Breaches are viewed as a normal business risk for Anthem, said one investment bank analyst.

Olcott acknowledged that the market’s reaction to breaches is often muted, but thinks this might be attributed to the form in which disclosures are handled by regulators, which demand specific information such as the fact that a given number of records were potentially breached.

“An investor has no idea how to interpret that,” Olcott said. “What does that mean? Is this a $5 million thing? … Or is it a bigger deal?”

If financiers aren’t pushing health care organizations that find themselves in the news because of cybersecurity concerns, what about customers?

Customers and data breaches

Customers aren’t sending signals through the marketplace that they care much about breaches.

After Hollywood Presbyterian suffered a high-profile shutdown during a ransomware attack in February, its quarterly revenue didn’t seem to suffer — indicating that patients weren’t shunning the hospital.

Hollywood Presbyterian took in nearly $67.5 million during the first quarter of 2016 — a slight rise from the equivalent period in 2015, according to data from California’s Office of Statewide Health Planning and Development.

While Hollywood Presbyterian’s Yelp ratings are poor — averaging 2 stars out of 5 — none of the reviews on the site mention ransomware or the shutdown.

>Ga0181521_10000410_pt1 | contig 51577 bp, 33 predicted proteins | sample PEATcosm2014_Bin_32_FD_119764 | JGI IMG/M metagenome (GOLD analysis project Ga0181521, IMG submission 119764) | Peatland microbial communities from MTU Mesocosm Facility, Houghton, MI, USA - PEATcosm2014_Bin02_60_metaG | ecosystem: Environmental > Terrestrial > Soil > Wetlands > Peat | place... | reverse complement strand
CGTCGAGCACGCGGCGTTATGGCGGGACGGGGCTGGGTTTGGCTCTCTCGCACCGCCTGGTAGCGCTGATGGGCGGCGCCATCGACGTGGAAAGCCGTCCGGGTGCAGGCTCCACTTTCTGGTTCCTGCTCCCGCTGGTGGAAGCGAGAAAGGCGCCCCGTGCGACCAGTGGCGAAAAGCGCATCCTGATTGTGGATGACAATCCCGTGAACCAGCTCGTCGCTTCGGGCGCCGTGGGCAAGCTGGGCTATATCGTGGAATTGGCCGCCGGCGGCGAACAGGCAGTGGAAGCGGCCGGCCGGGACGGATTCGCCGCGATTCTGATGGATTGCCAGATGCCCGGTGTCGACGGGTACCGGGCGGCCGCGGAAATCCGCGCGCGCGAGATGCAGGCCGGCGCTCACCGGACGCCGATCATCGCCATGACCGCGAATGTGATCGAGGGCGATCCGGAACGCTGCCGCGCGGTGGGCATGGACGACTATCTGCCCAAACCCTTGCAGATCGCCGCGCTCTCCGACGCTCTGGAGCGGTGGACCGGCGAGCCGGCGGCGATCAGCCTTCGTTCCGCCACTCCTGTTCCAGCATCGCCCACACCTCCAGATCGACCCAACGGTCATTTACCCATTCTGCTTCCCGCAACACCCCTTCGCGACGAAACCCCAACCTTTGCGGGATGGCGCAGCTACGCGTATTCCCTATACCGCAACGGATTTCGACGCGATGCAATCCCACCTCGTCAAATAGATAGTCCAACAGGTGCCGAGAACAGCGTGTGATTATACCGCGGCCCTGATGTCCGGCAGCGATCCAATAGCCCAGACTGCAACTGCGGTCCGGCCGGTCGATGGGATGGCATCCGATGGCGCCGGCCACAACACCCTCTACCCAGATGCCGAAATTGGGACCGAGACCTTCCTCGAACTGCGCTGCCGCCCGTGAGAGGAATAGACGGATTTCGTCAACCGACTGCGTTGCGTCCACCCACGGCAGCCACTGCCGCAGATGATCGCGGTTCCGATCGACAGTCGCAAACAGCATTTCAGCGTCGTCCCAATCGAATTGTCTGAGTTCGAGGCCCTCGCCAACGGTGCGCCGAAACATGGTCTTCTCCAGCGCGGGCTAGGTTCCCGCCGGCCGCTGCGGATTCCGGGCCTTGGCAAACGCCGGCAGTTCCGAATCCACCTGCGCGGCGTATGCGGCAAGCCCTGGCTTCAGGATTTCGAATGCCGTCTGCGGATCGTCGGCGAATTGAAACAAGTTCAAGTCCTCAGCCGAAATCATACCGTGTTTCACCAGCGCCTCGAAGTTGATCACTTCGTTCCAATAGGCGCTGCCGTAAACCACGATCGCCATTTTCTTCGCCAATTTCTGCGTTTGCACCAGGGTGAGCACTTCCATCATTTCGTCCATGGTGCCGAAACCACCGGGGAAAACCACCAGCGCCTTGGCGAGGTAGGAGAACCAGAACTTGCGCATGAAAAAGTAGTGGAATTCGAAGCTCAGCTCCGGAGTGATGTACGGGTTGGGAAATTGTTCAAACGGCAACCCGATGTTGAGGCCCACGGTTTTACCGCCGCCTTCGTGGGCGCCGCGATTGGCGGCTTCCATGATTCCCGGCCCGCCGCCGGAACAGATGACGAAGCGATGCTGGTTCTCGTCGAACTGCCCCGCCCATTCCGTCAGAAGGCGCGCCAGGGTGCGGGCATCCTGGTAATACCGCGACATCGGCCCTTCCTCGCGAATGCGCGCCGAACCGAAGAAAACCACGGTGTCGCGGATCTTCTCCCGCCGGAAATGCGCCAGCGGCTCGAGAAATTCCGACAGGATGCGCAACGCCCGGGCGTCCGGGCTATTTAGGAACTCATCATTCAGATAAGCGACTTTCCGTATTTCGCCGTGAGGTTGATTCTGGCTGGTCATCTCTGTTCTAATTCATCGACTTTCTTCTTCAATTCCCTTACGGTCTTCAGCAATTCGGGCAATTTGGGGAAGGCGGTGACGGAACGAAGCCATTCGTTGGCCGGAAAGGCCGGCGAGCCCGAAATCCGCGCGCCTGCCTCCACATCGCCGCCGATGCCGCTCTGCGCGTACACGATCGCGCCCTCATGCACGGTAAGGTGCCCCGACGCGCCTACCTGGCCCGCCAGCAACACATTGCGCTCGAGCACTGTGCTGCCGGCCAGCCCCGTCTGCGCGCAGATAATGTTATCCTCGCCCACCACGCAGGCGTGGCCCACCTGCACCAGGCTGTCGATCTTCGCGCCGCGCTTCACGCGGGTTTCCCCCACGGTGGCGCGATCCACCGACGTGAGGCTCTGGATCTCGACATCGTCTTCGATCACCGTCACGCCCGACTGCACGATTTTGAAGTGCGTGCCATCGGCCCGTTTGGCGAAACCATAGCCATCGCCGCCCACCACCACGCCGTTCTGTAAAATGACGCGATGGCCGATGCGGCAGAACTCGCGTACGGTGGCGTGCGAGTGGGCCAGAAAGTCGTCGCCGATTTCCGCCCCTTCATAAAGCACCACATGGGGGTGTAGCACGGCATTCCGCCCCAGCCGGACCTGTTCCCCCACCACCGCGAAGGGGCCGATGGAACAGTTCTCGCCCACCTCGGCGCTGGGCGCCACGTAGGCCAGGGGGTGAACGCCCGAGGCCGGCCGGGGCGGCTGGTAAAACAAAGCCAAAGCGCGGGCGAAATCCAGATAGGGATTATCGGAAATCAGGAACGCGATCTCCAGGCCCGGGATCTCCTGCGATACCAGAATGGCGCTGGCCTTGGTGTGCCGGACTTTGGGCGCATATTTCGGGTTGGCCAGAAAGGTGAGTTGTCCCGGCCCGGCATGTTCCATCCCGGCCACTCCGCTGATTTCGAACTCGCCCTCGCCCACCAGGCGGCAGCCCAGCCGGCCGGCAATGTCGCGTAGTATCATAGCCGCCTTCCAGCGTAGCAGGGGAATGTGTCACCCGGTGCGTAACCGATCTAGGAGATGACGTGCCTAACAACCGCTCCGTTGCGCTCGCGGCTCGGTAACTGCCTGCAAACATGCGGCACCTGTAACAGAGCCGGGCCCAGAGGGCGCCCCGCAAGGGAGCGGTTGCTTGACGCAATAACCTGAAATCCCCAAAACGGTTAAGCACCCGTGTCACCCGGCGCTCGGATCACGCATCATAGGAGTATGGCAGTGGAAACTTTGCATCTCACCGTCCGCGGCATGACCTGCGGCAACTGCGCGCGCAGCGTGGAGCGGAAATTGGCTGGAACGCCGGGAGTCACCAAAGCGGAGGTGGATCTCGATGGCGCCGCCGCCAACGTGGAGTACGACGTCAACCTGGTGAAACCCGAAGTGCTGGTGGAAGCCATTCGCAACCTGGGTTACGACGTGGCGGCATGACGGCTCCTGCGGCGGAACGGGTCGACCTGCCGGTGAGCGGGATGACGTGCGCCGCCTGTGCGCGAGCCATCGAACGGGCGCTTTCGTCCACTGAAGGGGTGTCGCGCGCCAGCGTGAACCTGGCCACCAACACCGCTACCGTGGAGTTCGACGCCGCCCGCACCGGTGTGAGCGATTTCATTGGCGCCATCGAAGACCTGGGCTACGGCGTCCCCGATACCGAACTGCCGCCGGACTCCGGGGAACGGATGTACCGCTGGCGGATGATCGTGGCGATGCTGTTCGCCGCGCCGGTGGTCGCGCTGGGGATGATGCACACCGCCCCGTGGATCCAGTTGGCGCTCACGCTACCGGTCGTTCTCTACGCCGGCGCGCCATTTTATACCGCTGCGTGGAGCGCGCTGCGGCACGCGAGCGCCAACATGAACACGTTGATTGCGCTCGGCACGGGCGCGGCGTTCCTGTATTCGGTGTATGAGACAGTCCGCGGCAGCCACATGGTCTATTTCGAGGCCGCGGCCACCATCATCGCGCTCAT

Halamka says he’s heard that hospital expenses for investigations and regulatory compliance run about $350 per patient per breach. To help defray those possible costs, some hospitals have taken out cyberinsurance policies, in addition to security preparations to try to prevent attacks.

But investments in cybersecurity across the health care industry are quite small, to date. A letter last week from CHIME regarding NIST’s cybersecurity framework noted that such investments are a subset of a provider’s overall health IT budget — itself a small subset of the overall budget.

Halamka estimates cybersecurity is 2 percent of the average hospital’s health IT budget, which in turn is 5 percent of the overall budget. The costs of investing in cybersecurity are high, CHIME notes — prohibitive for some smaller hospitals.

HHS cybersecurity initiative paralyzed by ethics, contracting investigation

A fledgling HHS initiative to protect the nation’s health care system from cyberattack has been paralyzed by the removal of its two top officials amid allegations of favors and ethical improprieties.

The executive running the Health Cybersecurity and Communications Integration Center was put on administrative leave in September, while his deputy left the government. An HHS official says the agency is investigating irregularities and possible fraud in contracts they signed.

The two executives, Leo Scanlon and Maggie Amato, allege they were targeted by disgruntled government employees and private-sector companies worried the cyber center would take away some of their business.

What is not in dispute is that their departures have put the center’s work on hold and left many health care officials worried about its fate at a time when cyberattacks on hospitals and other health care institutions have become increasingly prevalent. A ransomware attack last summer cost pharmaceutical giant Merck nearly $300 million in lost revenues and other costs in the third quarter of 2017 alone. More than a dozen U.S. hospitals have been hit by ransomware attacks since 2016, forcing them to delay surgeries or use paper records while their computers are on the fritz.